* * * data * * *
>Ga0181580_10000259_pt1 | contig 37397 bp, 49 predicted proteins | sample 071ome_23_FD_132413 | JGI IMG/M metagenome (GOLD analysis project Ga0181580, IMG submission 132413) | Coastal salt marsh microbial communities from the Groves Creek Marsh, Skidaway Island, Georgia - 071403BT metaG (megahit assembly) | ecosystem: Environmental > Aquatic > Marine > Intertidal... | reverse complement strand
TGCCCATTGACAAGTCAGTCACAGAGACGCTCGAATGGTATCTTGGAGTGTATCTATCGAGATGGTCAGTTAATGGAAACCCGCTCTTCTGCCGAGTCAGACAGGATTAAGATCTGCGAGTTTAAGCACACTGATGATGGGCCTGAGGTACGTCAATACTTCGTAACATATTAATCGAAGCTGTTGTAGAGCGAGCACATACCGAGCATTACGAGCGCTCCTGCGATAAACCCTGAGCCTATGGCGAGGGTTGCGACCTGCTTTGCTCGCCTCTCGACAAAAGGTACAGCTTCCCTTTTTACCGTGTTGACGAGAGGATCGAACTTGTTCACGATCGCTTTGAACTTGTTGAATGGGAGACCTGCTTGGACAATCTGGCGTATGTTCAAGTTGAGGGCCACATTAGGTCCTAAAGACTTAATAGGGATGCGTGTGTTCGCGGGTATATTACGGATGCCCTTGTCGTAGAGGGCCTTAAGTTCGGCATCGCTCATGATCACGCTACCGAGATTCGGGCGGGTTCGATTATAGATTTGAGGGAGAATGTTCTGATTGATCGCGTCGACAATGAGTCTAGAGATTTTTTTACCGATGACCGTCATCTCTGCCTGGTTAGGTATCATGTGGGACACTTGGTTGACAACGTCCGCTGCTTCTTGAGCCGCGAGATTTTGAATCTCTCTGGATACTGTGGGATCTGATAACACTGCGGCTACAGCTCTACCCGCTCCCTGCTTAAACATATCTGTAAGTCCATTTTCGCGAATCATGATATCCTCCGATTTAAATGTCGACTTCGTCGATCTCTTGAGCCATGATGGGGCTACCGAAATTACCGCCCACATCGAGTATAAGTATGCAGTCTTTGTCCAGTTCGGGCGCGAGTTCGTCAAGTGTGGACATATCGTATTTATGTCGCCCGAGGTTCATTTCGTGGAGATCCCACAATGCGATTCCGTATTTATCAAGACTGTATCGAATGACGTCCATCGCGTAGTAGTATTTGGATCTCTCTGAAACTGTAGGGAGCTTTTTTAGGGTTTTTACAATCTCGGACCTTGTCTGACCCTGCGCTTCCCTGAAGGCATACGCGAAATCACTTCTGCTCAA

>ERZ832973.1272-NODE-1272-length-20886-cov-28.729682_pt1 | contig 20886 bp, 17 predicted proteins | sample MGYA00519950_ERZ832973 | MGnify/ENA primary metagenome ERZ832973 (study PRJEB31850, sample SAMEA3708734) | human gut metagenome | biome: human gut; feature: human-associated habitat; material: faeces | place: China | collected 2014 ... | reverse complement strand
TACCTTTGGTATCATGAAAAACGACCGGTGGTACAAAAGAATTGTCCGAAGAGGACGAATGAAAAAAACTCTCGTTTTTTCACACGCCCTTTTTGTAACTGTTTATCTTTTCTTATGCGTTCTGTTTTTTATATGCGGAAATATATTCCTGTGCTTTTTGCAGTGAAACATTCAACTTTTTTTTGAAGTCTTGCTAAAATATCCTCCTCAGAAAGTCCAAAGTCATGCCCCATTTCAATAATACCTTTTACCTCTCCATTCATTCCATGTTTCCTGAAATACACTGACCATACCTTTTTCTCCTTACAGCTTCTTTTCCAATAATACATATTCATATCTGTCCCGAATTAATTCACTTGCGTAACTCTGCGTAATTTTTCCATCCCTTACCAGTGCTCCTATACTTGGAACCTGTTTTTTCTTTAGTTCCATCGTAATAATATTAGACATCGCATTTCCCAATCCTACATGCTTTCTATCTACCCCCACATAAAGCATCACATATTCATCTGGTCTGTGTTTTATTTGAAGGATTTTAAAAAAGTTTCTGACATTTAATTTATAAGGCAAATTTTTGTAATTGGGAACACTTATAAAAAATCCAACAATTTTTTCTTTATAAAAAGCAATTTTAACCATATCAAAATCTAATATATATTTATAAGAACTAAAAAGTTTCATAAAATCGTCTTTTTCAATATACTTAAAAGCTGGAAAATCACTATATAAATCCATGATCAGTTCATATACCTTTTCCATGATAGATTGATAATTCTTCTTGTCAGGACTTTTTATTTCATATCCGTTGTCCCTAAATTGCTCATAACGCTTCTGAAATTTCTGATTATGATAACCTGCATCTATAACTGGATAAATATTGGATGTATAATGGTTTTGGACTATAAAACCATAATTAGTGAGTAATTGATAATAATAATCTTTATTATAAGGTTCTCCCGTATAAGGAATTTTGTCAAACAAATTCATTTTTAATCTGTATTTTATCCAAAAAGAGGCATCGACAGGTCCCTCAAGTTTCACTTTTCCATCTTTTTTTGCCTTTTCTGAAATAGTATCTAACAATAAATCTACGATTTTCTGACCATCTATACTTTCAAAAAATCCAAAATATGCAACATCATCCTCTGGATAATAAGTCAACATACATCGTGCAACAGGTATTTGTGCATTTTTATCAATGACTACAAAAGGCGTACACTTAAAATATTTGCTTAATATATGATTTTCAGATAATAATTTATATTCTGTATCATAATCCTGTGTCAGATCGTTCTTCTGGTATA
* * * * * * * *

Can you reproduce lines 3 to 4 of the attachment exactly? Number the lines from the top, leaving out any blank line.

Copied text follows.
>ERZ832973.1272-NODE-1272-length-20886-cov-28.729682_pt1 | contig 20886 bp, 17 predicted proteins | sample MGYA00519950_ERZ832973 | MGnify/ENA primary metagenome ERZ832973 (study PRJEB31850, sample SAMEA3708734) | human gut metagenome | biome: human gut; feature: human-associated habitat; material: faeces | place: China | collected 2014 ... | reverse complement strand
TACCTTTGGTATCATGAAAAACGACCGGTGGTACAAAAGAATTGTCCGAAGAGGACGAATGAAAAAAACTCTCGTTTTTTCACACGCCCTTTTTGTAACTGTTTATCTTTTCTTATGCGTTCTGTTTTTTATATGCGGAAATATATTCCTGTGCTTTTTGCAGTGAAACATTCAACTTTTTTTTGAAGTCTTGCTAAAATATCCTCCTCAGAAAGTCCAAAGTCATGCCCCATTTCAATAATACCTTTTACCTCTCCATTCATTCCATGTTTCCTGAAATACACTGACCATACCTTTTTCTCCTTACAGCTTCTTTTCCAATAATACATATTCATATCTGTCCCGAATTAATTCACTTGCGTAACTCTGCGTAATTTTTCCATCCCTTACCAGTGCTCCTATACTTGGAACCTGTTTTTTCTTTAGTTCCATCGTAATAATATTAGACATCGCATTTCCCAATCCTACATGCTTTCTATCTACCCCCACATAAAGCATCACATATTCATCTGGTCTGTGTTTTATTTGAAGGATTTTAAAAAAGTTTCTGACATTTAATTTATAAGGCAAATTTTTGTAATTGGGAACACTTATAAAAAATCCAACAATTTTTTCTTTATAAAAAGCAATTTTAACCATATCAAAATCTAATATATATTTATAAGAACTAAAAAGTTTCATAAAATCGTCTTTTTCAATATACTTAAAAGCTGGAAAATCACTATATAAATCCATGATCAGTTCATATACCTTTTCCATGATAGATTGATAATTCTTCTTGTCAGGACTTTTTATTTCATATCCGTTGTCCCTAAATTGCTCATAACGCTTCTGAAATTTCTGATTATGATAACCTGCATCTATAACTGGATAAATATTGGATGTATAATGGTTTTGGACTATAAAACCATAATTAGTGAGTAATTGATAATAATAATCTTTATTATAAGGTTCTCCCGTATAAGGAATTTTGTCAAACAAATTCATTTTTAATCTGTATTTTATCCAAAAAGAGGCATCGACAGGTCCCTCAAGTTTCACTTTTCCATCTTTTTTTGCCTTTTCTGAAATAGTATCTAACAATAAATCTACGATTTTCTGACCATCTATACTTTCAAAAAATCCAAAATATGCAACATCATCCTCTGGATAATAAGTCAACATACATCGTGCAACAGGTATTTGTGCATTTTTATCAATGACTACAAAAGGCGTACACTTAAAATATTTGCTTAATATATGATTTTCAGATAATAATTTATATTCTGTATCATAATCCTGTGTCAGATCGTTCTTCTGGTATA